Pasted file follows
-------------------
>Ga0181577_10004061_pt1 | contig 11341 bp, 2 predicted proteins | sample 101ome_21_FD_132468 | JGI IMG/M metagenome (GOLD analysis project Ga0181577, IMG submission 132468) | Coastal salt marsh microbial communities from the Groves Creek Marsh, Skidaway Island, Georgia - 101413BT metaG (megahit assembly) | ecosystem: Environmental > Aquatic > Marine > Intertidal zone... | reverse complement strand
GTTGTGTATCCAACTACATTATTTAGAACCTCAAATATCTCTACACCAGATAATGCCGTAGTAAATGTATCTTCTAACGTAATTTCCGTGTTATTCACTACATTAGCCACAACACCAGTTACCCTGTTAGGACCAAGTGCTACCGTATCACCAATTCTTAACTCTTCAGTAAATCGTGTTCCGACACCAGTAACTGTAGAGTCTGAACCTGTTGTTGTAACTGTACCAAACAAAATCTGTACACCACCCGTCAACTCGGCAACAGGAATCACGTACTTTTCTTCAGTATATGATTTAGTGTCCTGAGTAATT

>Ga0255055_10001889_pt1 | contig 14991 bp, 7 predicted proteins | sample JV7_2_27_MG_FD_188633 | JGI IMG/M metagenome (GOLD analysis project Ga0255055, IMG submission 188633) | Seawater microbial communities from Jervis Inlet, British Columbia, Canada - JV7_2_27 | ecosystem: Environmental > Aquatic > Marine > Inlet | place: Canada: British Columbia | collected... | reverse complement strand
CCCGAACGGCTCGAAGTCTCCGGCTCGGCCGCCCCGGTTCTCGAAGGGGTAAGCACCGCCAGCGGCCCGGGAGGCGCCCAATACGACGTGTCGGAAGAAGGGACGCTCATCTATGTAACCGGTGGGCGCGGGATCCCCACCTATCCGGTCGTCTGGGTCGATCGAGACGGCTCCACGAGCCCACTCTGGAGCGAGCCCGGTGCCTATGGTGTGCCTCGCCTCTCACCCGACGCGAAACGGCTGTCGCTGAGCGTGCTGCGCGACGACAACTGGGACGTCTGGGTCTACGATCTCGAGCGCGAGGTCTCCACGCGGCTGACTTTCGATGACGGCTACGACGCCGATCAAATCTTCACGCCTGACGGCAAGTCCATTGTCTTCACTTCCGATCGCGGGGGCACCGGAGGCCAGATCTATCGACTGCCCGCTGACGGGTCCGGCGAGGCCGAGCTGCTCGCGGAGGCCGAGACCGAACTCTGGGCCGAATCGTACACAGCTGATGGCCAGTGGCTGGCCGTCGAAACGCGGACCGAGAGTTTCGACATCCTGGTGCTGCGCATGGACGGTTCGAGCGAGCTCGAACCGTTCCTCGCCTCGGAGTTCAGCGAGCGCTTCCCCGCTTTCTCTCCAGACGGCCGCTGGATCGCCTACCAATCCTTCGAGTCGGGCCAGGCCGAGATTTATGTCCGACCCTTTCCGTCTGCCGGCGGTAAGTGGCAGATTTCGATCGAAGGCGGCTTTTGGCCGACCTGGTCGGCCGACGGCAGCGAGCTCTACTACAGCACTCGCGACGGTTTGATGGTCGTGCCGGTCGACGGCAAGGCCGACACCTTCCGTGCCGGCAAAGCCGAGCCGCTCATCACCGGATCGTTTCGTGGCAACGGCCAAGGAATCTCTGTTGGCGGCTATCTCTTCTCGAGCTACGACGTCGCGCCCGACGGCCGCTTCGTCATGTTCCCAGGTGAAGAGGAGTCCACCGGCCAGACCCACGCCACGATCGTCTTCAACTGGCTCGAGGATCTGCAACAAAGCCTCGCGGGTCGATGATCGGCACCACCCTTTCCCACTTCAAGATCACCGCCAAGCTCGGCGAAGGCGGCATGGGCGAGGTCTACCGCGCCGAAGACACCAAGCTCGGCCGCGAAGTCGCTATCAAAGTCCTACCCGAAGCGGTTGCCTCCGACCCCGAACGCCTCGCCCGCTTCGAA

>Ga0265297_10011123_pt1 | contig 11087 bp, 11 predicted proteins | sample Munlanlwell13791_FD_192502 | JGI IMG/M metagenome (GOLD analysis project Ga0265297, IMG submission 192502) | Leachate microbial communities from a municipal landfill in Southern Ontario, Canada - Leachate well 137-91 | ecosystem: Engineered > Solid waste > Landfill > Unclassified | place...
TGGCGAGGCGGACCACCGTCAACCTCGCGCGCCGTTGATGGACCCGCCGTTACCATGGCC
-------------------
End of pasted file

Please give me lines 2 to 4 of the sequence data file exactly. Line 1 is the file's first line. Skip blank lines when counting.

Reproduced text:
GTTGTGTATCCAACTACATTATTTAGAACCTCAAATATCTCTACACCAGATAATGCCGTAGTAAATGTATCTTCTAACGTAATTTCCGTGTTATTCACTACATTAGCCACAACACCAGTTACCCTGTTAGGACCAAGTGCTACCGTATCACCAATTCTTAACTCTTCAGTAAATCGTGTTCCGACACCAGTAACTGTAGAGTCTGAACCTGTTGTTGTAACTGTACCAAACAAAATCTGTACACCACCCGTCAACTCGGCAACAGGAATCACGTACTTTTCTTCAGTATATGATTTAGTGTCCTGAGTAATT

>Ga0255055_10001889_pt1 | contig 14991 bp, 7 predicted proteins | sample JV7_2_27_MG_FD_188633 | JGI IMG/M metagenome (GOLD analysis project Ga0255055, IMG submission 188633) | Seawater microbial communities from Jervis Inlet, British Columbia, Canada - JV7_2_27 | ecosystem: Environmental > Aquatic > Marine > Inlet | place: Canada: British Columbia | collected... | reverse complement strand
CCCGAACGGCTCGAAGTCTCCGGCTCGGCCGCCCCGGTTCTCGAAGGGGTAAGCACCGCCAGCGGCCCGGGAGGCGCCCAATACGACGTGTCGGAAGAAGGGACGCTCATCTATGTAACCGGTGGGCGCGGGATCCCCACCTATCCGGTCGTCTGGGTCGATCGAGACGGCTCCACGAGCCCACTCTGGAGCGAGCCCGGTGCCTATGGTGTGCCTCGCCTCTCACCCGACGCGAAACGGCTGTCGCTGAGCGTGCTGCGCGACGACAACTGGGACGTCTGGGTCTACGATCTCGAGCGCGAGGTCTCCACGCGGCTGACTTTCGATGACGGCTACGACGCCGATCAAATCTTCACGCCTGACGGCAAGTCCATTGTCTTCACTTCCGATCGCGGGGGCACCGGAGGCCAGATCTATCGACTGCCCGCTGACGGGTCCGGCGAGGCCGAGCTGCTCGCGGAGGCCGAGACCGAACTCTGGGCCGAATCGTACACAGCTGATGGCCAGTGGCTGGCCGTCGAAACGCGGACCGAGAGTTTCGACATCCTGGTGCTGCGCATGGACGGTTCGAGCGAGCTCGAACCGTTCCTCGCCTCGGAGTTCAGCGAGCGCTTCCCCGCTTTCTCTCCAGACGGCCGCTGGATCGCCTACCAATCCTTCGAGTCGGGCCAGGCCGAGATTTATGTCCGACCCTTTCCGTCTGCCGGCGGTAAGTGGCAGATTTCGATCGAAGGCGGCTTTTGGCCGACCTGGTCGGCCGACGGCAGCGAGCTCTACTACAGCACTCGCGACGGTTTGATGGTCGTGCCGGTCGACGGCAAGGCCGACACCTTCCGTGCCGGCAAAGCCGAGCCGCTCATCACCGGATCGTTTCGTGGCAACGGCCAAGGAATCTCTGTTGGCGGCTATCTCTTCTCGAGCTACGACGTCGCGCCCGACGGCCGCTTCGTCATGTTCCCAGGTGAAGAGGAGTCCACCGGCCAGACCCACGCCACGATCGTCTTCAACTGGCTCGAGGATCTGCAACAAAGCCTCGCGGGTCGATGATCGGCACCACCCTTTCCCACTTCAAGATCACCGCCAAGCTCGGCGAAGGCGGCATGGGCGAGGTCTACCGCGCCGAAGACACCAAGCTCGGCCGCGAAGTCGCTATCAAAGTCCTACCCGAAGCGGTTGCCTCCGACCCCGAACGCCTCGCCCGCTTCGAA